LOVE in its most unselfish form was described by H. P. Blavatsky as the “absence of every ill-feeling, selfishness, charity, goodwill to all beings.”
The alchemy of such enlightened ethics unleashes the power of an un-stoppable universal force.
“The powers and forces of spirit,” Blavatsky declared in her article Practical Occultism, “lend themselves only to the perfectly pure in heart — and this is DIVINE MAGIC.”
Kamadeva, a Sanskrit word, is defined in The Theosophical Glossary as “the first conscious, all-embracing desire for universal good, love, and the first feeling of infinite compassion and mercy for all that lives and feels, needs help and kindness. Only later did kama become the power that gratifies desire on the animal plane.”
“Desire first arose in It, which was the primal germ of mind,” (Secret Doctrine 2:176) — “and which sages, searching with their intellect, discovered to be the bond which connects Entity with Non-Entity.”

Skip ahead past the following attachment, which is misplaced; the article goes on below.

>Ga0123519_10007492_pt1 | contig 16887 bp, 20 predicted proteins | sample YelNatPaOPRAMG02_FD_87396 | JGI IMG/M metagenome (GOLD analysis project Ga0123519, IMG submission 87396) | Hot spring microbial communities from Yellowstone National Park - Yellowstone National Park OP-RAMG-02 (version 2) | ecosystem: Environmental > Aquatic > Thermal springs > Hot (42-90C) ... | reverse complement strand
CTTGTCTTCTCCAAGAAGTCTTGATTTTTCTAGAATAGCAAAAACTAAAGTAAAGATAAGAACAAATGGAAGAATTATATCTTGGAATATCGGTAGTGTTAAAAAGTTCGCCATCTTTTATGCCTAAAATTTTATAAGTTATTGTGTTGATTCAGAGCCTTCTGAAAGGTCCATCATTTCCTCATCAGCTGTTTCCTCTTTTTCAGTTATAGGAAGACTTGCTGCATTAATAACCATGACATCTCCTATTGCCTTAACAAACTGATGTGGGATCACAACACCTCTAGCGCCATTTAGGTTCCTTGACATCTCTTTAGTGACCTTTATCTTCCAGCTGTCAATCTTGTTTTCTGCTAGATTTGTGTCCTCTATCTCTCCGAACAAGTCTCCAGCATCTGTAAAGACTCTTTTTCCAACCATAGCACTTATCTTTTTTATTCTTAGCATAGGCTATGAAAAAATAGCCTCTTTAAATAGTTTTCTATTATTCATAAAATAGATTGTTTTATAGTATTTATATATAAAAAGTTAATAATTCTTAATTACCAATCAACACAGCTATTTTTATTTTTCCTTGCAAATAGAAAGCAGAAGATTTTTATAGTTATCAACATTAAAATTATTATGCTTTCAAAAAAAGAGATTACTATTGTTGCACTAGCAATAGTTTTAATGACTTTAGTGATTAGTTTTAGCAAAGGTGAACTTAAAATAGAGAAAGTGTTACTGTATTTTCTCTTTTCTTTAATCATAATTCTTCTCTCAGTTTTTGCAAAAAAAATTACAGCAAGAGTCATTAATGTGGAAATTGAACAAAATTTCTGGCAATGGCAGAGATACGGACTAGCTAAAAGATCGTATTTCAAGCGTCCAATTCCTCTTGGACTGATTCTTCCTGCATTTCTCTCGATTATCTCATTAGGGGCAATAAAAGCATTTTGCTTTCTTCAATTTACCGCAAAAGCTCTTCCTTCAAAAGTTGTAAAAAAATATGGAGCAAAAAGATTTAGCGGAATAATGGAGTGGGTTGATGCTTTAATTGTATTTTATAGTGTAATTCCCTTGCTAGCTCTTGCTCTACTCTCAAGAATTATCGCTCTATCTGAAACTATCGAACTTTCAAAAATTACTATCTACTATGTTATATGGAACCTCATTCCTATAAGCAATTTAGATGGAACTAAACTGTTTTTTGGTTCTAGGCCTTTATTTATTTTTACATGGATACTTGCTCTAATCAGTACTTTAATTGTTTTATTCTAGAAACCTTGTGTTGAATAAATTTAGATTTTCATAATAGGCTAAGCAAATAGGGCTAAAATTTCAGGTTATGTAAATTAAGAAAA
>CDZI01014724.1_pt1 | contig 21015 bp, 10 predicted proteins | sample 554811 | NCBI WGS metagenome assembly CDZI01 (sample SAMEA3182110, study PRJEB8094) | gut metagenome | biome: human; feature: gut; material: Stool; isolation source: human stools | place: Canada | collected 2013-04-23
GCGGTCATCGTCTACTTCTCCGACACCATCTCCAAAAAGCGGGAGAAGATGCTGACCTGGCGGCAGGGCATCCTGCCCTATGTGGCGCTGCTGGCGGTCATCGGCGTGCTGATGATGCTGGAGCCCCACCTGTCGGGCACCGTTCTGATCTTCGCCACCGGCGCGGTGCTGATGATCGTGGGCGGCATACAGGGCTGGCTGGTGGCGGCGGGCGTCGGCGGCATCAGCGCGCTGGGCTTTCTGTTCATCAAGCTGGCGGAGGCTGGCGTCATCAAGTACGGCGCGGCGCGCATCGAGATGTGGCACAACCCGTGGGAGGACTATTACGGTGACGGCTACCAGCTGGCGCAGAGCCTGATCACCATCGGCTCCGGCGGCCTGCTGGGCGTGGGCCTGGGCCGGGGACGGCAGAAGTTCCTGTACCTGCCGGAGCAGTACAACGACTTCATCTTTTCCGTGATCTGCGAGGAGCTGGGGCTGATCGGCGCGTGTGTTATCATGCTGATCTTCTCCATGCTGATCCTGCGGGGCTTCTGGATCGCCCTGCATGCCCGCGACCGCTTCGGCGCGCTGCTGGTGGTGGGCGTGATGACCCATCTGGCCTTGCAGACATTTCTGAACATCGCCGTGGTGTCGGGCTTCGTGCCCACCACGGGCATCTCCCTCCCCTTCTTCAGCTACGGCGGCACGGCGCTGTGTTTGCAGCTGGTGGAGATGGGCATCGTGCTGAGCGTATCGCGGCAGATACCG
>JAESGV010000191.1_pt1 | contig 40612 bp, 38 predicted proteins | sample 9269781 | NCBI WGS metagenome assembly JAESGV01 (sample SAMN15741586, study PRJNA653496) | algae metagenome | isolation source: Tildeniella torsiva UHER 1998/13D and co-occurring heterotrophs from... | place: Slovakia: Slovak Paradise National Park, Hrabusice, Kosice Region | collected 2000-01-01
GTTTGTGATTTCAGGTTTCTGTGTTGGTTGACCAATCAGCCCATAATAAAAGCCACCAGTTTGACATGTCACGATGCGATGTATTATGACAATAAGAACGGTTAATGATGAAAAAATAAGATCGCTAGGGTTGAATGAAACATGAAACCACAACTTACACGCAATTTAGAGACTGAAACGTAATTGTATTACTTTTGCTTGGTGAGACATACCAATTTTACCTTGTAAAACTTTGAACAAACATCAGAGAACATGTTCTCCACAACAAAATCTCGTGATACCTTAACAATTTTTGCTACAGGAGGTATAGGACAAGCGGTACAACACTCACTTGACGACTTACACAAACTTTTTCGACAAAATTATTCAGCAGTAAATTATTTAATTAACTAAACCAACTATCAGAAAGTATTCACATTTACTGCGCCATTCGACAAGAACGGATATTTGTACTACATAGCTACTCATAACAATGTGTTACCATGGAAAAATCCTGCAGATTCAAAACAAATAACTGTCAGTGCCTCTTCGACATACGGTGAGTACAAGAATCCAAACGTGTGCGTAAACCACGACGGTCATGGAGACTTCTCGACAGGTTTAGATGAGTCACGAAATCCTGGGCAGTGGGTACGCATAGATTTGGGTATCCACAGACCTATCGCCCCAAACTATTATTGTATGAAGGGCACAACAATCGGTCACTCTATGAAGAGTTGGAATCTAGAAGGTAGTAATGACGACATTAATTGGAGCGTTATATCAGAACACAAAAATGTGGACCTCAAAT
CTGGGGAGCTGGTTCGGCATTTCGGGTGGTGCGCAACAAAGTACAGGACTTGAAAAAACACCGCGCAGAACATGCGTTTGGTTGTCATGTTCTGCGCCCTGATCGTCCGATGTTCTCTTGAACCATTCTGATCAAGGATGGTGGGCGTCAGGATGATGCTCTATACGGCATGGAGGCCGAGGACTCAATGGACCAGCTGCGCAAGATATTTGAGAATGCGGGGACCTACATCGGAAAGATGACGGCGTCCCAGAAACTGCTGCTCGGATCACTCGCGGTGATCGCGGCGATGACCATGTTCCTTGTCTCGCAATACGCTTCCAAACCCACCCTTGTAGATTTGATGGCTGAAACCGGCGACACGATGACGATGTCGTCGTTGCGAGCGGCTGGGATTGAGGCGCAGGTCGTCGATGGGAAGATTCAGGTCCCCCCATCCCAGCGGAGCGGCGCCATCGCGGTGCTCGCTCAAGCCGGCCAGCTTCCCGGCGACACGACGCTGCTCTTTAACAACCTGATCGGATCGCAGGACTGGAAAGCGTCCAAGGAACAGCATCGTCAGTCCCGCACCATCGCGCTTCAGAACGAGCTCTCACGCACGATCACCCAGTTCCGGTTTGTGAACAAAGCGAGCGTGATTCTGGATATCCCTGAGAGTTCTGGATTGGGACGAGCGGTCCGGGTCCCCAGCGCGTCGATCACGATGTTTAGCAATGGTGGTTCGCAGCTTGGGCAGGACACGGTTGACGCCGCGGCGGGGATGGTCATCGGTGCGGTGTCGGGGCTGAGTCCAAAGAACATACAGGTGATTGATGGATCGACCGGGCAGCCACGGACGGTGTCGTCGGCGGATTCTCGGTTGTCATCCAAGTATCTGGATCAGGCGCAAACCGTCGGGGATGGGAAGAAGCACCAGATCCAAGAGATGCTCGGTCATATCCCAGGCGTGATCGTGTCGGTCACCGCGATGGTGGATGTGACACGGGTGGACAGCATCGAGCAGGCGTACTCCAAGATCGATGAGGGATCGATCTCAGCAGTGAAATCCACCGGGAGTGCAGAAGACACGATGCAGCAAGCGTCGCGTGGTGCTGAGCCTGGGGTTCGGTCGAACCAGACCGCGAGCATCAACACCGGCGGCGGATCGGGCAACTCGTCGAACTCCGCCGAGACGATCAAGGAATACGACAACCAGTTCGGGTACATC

That power arose,” Blavatsky said, “in the consciousness of the creative One Force, as soon as it came into life and being as a ray from the Absolute.” It was also she who, in the article Love with an Object, fervently declared:
Love can exist without form, but no form can exist without Love.
Devotion arose out of a feeling she wrote, “and became the first and foremost motor in man’s nature — for it is the only one which is natural in our heart, which is innate in us.”
In her first Letter to a Theosophical Convention in 1888, she wrote: “He who teaches Theosophy preaches the gospel of goodwill, and the converse of this is true also — he who preaches the gospel of goodwill, teaches Theosophy.”